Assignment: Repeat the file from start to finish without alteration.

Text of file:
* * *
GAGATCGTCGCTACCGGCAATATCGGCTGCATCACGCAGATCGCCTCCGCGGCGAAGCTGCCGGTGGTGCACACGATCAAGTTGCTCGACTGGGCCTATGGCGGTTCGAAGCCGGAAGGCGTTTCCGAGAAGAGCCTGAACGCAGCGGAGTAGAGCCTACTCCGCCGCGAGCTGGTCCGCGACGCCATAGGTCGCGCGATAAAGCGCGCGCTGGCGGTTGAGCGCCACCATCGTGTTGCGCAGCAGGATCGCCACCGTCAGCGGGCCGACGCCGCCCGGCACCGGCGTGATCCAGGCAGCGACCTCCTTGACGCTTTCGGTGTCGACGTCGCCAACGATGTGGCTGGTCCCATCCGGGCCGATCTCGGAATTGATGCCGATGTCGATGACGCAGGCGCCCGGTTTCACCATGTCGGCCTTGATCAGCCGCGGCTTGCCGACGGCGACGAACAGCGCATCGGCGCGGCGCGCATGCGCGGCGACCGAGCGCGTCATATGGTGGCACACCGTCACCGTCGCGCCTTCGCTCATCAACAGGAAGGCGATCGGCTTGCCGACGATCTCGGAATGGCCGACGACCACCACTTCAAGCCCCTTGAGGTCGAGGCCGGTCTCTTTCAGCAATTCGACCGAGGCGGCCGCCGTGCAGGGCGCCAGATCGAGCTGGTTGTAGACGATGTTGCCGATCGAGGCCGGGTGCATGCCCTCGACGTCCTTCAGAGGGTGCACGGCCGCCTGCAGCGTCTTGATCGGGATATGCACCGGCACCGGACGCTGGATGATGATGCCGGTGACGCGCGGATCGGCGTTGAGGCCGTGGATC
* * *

GAGATCGTCGCTACCGGCAATATCGGCTGCATCACGCAGATCGCCTCCGCGGCGAAGCTGCCGGTGGTGCACACGATCAAGTTGCTCGACTGGGCCTATGGCGGTTCGAAGCCGGAAGGCGTTTCCGAGAAGAGCCTGAACGCAGCGGAGTAGAGCCTACTCCGCCGCGAGCTGGTCCGCGACGCCATAGGTCGCGCGATAAAGCGCGCGCTGGCGGTTGAGCGCCACCATCGTGTTGCGCAGCAGGATCGCCACCGTCAGCGGGCCGACGCCGCCCGGCACCGGCGTGATCCAGGCAGCGACCTCCTTGACGCTTTCGGTGTCGACGTCGCCAACGATGTGGCTGGTCCCATCCGGGCCGATCTCGGAATTGATGCCGATGTCGATGACGCAGGCGCCCGGTTTCACCATGTCGGCCTTGATCAGCCGCGGCTTGCCGACGGCGACGAACAGCGCATCGGCGCGGCGCGCATGCGCGGCGACCGAGCGCGTCATATGGTGGCACACCGTCACCGTCGCGCCTTCGCTCATCAACAGGAAGGCGATCGGCTTGCCGACGATCTCGGAATGGCCGACGACCACCACTTCAAGCCCCTTGAGGTCGAGGCCGGTCTCTTTCAGCAATTCGACCGAGGCGGCCGCCGTGCAGGGCGCCAGATCGAGCTGGTTGTAGACGATGTTGCCGATCGAGGCCGGGTGCATGCCCTCGACGTCCTTCAGAGGGTGCACGGCCGCCTGCAGCGTCTTGATCGGGATATGCACCGGCACCGGACGCTGGATGATGATGCCGGTGACGCGCGGATCGGCGTTGAGGCCGTGGATC